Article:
Bioresorption and Vessel Wall Integration of a Fully Bioresorbable Polymeric Everolimus-Eluting Scaffold: Optical Coherence Tomography, Intravascular Ultrasound, and Histological Study in a Porcine Model with 4-Year Follow-Up
JACC: Cardiovascular Interventions , Volume 9 - Issue 8 p. 838- 851
Objectives The aim of the present study was to investigate the relationship between the integration process and luminal enlargement with the support of light intensity (LI) analysis on optical coherence tomography (OCT), echogenicity analysis on intravascular ultrasound, and histology up to 4 years in a porcine model. Background In pre-clinical and clinical studies, late luminal enlargement has been demonstrated at long-term follow-up after everolimus-eluting poly-l-lactic acid coronary scaffold implantation. However, the time relationship and the mechanistic association with the integration process are still unclear. Methods Seventy-three nonatherosclerotic swine that received 112 Absorb scaffolds were evaluated in vivo by OCT, intravascular ultrasound, and post-mortem histomorphometry at 3, 6, 12, 18, 24, 30, 36, 42, and 48 months. Results The normalized LI, which is the signal densitometry on OCT of a polymeric strut core normalized by the vicinal neointima, was able to differentiate the degree of connective tissue infiltration inside the strut cores. Luminal enlargement was a biphasic process at 6 to 18 months and at 30 to 42 months. The latter phase occurred with vessel wall thinning and coincided with the advance integration process demonstrated by the steep change in normalized LI (0.26 [interquartile range (IQR): 0.20 to 0.32] at 30 months versus 0.68 [IQR: 0.58 to 0.83] at 42 months, p < 0.001). Conclusions In this pre-clinical model, late luminal enlargement relates to strut integration into the arterial wall. Quantitative LI analysis on OCT could be used as a surrogate method for monitoring the integration process of poly-l-lactic acid scaffolds, which could provide insight and understanding on the imaging-related characteristics of the bioresorption process of polylactide scaffolds in human.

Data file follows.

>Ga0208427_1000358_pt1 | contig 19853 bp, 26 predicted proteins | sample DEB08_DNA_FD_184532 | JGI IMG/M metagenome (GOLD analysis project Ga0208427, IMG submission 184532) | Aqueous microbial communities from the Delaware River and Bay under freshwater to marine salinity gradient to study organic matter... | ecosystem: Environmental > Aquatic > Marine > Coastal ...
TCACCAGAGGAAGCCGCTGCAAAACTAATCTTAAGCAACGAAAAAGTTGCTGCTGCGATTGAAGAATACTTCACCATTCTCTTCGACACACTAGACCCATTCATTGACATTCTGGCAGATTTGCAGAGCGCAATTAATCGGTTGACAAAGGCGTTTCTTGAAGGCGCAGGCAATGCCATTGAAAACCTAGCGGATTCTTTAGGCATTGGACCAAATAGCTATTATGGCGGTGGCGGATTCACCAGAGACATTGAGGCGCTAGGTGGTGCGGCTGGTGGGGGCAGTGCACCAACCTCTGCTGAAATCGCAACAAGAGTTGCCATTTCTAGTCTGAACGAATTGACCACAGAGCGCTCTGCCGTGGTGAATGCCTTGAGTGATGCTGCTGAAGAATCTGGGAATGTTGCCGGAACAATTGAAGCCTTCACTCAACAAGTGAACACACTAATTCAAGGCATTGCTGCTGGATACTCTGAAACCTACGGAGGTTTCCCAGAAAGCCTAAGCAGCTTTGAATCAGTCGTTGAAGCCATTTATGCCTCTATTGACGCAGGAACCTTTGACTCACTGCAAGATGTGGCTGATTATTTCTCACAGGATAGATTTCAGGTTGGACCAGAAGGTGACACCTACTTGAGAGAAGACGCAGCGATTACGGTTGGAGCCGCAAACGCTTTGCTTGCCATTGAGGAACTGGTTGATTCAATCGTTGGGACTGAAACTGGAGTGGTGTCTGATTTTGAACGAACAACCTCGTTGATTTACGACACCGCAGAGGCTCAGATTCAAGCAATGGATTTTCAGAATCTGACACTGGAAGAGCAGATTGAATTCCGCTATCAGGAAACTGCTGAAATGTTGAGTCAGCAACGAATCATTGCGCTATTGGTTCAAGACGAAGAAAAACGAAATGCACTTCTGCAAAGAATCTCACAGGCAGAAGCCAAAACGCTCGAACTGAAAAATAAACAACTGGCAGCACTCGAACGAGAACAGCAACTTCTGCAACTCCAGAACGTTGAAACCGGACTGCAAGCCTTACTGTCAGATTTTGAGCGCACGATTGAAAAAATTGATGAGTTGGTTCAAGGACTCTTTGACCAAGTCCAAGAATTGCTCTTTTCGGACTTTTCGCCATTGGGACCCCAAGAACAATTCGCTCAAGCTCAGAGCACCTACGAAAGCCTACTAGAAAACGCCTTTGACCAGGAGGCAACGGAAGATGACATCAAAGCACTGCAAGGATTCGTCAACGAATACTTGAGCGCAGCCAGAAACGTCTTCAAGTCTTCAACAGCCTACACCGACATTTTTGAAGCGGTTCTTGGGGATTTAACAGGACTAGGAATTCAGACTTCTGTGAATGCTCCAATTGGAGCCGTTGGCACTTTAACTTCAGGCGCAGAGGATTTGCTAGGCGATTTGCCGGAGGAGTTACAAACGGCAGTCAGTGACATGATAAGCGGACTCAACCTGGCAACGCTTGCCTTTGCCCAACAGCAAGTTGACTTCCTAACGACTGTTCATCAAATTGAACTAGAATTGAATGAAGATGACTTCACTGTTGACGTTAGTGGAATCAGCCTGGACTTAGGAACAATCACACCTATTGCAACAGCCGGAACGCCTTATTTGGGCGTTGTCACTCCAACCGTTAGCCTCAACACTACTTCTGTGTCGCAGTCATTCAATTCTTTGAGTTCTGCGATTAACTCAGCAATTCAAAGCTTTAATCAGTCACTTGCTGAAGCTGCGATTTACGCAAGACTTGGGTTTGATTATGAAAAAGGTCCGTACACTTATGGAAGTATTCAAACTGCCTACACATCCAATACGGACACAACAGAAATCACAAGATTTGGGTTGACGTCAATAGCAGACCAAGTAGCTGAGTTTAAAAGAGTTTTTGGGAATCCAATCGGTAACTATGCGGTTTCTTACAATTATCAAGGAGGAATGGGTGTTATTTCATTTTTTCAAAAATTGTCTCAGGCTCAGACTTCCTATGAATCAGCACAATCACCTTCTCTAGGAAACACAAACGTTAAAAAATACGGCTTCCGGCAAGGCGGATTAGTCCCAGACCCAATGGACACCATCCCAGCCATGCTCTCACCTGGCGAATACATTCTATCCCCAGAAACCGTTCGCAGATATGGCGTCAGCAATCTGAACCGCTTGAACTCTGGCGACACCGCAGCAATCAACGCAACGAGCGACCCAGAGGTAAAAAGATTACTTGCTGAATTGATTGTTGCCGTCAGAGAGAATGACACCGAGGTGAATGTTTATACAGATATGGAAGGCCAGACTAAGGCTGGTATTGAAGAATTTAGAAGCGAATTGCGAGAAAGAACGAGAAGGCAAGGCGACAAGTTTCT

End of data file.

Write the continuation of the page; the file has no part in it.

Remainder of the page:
|biodegradable polymer, bioresorbable scaffold, coronary intervention, intravascular ultrasound, optical coherence tomography, pathology|
|JACC: Cardiovascular Interventions|
|Organisation||Erasmus MC: University Medical Center Rotterdam|
Nakatani, T, Ishibashi, Y, Sotomi, Y, Perkins, L, Eggermont, J, Grundeken, M.J, … Onuma, Y. (2016). Bioresorption and Vessel Wall Integration of a Fully Bioresorbable Polymeric Everolimus-Eluting Scaffold: Optical Coherence Tomography, Intravascular Ultrasound, and Histological Study in a Porcine Model with 4-Year Follow-Up. JACC: Cardiovascular Interventions, 9(8), 838–851. doi:10.1016/j.jcin.2016.01.030